Tom Piippo’s One Eye in the Mirror: It’s OK to Say No

Sometimes it’s just OK to say no. We all have limits, I’ve had enough so, NO I will not even attempt to fix your car. It’s not you, it’s your car.

Car Repair Tom PiippoFor more than 40 years I’ve been proud of the fact that I’ve been able to service ALL of my customer’s cars. If I needed a special tool, I bought it. (I’ll use it again). If it needed hard-to-find parts, I found them. If it needed a special service procedure, I trained myself and my crew on how to do it.

Parts and tools were easy, just reach in your pocket and pull out the credit card. The knowledge part was the tricky one. Service information? Sure, I have plenty! AllData, Mitchell, Identifix, Motologic along with any OE on a short-term subscription, but words alone don’t make you smart enough to fix ALL makes, ALL models. I’ve been able to “poll the audience” or “call a friend” (remember that show?) to get out of a tricky jam, but even then, the answer you get may not be the correct answer. With iATN and now, a technician’s knowledge base can be instantly expanded to more than 1 million years of experience by plying the minds of thousands of experienced technicians.

The customer had been driving his 2010 VW Passat Diesel for more than a month with an ADBLUE warning message on the dash. When the warning changed to “Service now, 70 miles to no-start” I get a call for help. I feel confident I can help. I’ve worked on diesel Passat’s before. I have a VCDS and an Autel scan tools, but when the car arrives on a wrecker, the message now says, ‘starting not possible’. I spend several hours with various scan tools trying to reset the SCR/ ADBLUE system before I ask for help (nothing about this in SI). Those who know are quick to point out that only the dealer tool, ODIS, is able to make this reset.

Another Volkswagen a week later gets towed in for a no-start. A quick scan shows the ECM is off-line as reported by several other modules. I check powers, grounds and CAN lines and determine that the ECM is dead.

Now I have to make a decision. I’ve kept current with most domestics with factory scan tools (IDS, FDRS, GM’s GDS) but to service these VW’s I will need a current J-2534 device (I have several old, outdated ones) VSP/ LSID credentials (I’ve avoided them) and subscriptions to OE programming web sites. Then there is the steep learning curve. I’ll have to think on this a while.

Last week a 2018 Jaguar F-Pace was towed in, will not shift out of Park. The Autel OBD connector for this car includes an ethernet cable, so you know something special is going on. Scan all modules and there is no communication with the Shifter module, Engine module and Transmission module. SI shows these modules share a FlexRay circuit. Now I’ve heard of FlexRay, but never had to deal with it. The OBD connector pin-out shows power at pin 16, ground at pins 1 and 2, CAN on 6 and 14, and 5 pairs of FlexRay lines. Where CAN had been the speedy lines on other cars, it’s the old, slow data bus on this car. A call to the dealer tells me there have been issues with the shifter module. Even if I had the module, I lack the equipment/ credentials to program it.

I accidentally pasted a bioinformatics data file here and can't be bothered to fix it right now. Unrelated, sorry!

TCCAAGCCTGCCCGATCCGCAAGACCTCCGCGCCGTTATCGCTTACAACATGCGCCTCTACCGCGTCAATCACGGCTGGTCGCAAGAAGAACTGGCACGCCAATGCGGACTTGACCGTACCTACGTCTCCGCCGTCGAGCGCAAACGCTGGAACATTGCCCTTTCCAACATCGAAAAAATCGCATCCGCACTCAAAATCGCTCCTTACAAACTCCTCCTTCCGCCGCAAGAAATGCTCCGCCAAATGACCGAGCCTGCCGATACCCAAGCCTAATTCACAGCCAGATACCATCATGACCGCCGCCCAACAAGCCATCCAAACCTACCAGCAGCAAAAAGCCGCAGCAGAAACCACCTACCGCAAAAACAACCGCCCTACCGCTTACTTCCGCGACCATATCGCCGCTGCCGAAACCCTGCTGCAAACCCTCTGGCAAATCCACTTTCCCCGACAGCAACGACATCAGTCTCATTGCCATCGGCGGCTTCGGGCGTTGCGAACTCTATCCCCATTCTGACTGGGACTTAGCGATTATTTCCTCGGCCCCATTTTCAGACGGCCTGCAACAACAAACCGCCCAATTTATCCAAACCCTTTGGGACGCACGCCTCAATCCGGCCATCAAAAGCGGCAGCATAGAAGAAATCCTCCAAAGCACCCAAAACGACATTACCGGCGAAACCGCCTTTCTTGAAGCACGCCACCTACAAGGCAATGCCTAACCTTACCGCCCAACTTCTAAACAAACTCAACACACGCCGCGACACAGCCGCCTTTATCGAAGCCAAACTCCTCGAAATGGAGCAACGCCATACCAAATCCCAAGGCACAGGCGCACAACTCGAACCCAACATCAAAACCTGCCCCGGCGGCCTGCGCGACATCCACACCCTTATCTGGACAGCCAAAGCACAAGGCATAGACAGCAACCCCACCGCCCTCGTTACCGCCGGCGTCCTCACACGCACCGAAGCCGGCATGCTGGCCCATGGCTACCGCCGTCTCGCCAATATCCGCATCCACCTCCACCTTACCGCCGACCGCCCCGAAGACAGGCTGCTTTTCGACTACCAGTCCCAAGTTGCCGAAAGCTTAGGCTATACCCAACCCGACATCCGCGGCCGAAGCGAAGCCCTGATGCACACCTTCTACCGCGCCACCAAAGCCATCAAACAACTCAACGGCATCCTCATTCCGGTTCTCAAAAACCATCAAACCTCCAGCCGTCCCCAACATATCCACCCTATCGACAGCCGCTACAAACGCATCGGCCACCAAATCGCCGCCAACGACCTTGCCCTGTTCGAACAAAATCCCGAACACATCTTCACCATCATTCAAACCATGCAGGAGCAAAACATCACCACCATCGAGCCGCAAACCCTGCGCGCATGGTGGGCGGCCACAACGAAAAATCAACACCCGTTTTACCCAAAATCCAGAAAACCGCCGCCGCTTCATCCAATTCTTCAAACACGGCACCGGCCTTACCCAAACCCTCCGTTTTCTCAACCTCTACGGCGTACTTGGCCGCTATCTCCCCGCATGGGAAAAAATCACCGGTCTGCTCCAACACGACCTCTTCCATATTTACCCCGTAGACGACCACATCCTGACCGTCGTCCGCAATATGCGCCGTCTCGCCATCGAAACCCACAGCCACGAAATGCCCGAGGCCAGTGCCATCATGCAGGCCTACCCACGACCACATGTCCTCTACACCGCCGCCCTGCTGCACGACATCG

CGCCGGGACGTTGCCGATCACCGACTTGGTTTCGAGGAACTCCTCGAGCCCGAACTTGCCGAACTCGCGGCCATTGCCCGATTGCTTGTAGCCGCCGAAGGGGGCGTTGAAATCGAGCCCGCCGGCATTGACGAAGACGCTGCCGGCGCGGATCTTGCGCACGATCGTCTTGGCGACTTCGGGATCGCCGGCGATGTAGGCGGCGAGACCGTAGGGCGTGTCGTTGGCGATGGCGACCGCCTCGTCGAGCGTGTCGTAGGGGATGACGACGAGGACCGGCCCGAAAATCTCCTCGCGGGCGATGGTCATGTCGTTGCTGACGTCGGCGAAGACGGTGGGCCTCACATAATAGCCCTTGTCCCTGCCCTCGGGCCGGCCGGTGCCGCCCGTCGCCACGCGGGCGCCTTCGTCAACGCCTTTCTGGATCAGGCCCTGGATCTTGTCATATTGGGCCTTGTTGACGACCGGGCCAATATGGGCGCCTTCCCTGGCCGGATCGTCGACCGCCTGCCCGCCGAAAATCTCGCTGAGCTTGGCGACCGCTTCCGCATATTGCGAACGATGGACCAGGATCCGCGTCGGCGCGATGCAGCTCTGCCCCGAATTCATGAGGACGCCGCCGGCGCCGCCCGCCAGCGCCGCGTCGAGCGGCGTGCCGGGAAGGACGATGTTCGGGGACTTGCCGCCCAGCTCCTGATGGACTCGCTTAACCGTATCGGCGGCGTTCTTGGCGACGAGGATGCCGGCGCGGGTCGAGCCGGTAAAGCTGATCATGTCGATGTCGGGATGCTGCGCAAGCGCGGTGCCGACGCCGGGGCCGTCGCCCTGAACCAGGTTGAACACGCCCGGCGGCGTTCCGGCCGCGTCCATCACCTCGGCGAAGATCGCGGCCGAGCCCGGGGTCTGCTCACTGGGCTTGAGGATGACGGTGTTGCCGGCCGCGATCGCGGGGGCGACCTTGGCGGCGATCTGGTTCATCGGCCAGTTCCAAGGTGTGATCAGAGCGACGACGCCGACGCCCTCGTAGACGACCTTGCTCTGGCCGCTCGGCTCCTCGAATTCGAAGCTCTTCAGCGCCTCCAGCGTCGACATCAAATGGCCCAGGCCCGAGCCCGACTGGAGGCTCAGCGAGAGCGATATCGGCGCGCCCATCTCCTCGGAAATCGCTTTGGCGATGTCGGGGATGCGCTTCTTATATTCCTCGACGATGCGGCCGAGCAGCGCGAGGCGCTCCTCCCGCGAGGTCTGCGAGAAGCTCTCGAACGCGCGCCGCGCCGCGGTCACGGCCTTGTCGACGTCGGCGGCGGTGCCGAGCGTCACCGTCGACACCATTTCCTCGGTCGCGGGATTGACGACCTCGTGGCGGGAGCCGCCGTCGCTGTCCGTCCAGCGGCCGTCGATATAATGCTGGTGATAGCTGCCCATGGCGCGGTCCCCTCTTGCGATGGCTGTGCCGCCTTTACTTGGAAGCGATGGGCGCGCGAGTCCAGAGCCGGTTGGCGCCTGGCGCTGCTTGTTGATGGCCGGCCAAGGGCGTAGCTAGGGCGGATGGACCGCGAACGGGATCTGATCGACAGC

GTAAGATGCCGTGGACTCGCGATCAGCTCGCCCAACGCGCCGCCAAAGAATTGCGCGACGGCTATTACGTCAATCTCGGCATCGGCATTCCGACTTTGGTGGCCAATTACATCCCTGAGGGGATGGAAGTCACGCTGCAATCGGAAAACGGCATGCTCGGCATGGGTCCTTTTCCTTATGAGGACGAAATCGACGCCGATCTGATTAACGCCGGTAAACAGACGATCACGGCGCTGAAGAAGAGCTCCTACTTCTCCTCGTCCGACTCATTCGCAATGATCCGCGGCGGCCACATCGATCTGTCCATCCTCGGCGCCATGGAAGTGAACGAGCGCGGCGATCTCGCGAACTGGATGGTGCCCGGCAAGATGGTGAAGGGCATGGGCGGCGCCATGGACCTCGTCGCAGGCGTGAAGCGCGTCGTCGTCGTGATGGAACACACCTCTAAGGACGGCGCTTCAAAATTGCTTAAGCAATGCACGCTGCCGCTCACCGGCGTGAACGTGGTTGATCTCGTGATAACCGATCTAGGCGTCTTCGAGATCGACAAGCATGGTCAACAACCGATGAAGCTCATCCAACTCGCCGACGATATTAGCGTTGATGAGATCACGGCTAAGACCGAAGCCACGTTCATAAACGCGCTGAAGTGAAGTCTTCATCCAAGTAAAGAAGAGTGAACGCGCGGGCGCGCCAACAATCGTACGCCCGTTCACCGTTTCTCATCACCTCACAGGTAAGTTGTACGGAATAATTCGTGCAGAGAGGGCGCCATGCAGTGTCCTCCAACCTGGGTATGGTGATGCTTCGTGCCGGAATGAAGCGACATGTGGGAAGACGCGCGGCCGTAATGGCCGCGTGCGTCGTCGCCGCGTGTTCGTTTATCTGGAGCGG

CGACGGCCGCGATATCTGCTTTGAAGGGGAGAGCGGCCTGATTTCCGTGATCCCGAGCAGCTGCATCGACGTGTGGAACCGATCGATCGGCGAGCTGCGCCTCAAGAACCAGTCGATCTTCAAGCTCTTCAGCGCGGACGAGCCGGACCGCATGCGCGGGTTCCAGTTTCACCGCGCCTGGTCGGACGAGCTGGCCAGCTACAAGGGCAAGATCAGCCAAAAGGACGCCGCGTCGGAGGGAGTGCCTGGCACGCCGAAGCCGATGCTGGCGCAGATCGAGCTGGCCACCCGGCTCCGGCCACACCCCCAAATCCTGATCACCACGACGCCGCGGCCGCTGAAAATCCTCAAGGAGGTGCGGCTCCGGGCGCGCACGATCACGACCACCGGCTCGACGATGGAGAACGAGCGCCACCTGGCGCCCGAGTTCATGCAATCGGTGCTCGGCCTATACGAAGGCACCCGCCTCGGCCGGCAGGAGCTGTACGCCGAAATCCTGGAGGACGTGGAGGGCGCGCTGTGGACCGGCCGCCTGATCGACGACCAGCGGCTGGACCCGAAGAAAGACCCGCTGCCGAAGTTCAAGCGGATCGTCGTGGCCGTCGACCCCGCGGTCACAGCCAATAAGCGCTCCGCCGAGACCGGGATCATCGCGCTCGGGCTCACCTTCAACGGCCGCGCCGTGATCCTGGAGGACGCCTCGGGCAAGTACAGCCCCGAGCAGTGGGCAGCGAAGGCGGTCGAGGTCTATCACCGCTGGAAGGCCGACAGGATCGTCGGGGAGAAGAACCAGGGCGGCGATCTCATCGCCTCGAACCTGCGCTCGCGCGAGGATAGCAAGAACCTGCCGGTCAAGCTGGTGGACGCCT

Then there was the MINI with the bad Footwell module (Footwell module = Body Control Module). Before I even took on the job, I made sure my Autel scanner was able to program this car. All the credentials and scanner menus were in order, so I took the job. I verified the module had failed and replaced it with a new one. I hooked up the scanner and navigated to the programming menu. I selected ‘Footwell Module’ and noticed there was no ‘execute’ button. I called scanner support and was told that because of many programming failures on these modules, Autel had deleted that function with a recent over-the-air update.

Okay, I’ve thought about it. I stay plenty busy enough working on domestic and Asian cars, and I make a good profit. I feel confident on repairs because we do lots of them. However, European cars are different. I can’t tell you exactly how they are different, they still have 4 wheels, ICE, brakes and electronics, but they are different enough that I don’t feel comfortable, nor confident working on them. I am not ‘service ready’ nor will I likely be anytime soon. I will leave those jobs to the Euro Shops. They make a good profit on them because that’s all they do. I don’t know if they find American and Asian cars challenging, but for now, I will stick with what I know. Besides, the volume of Euro cars in my area do not justify the expense of tooling.

So no, I will not work on your car.

I truly feel sorry for the owners of these cars, there are no Euro specialists in this area and the closest VW dealer is 160 miles away. MINI and Jag are even further.

Opinions welcome at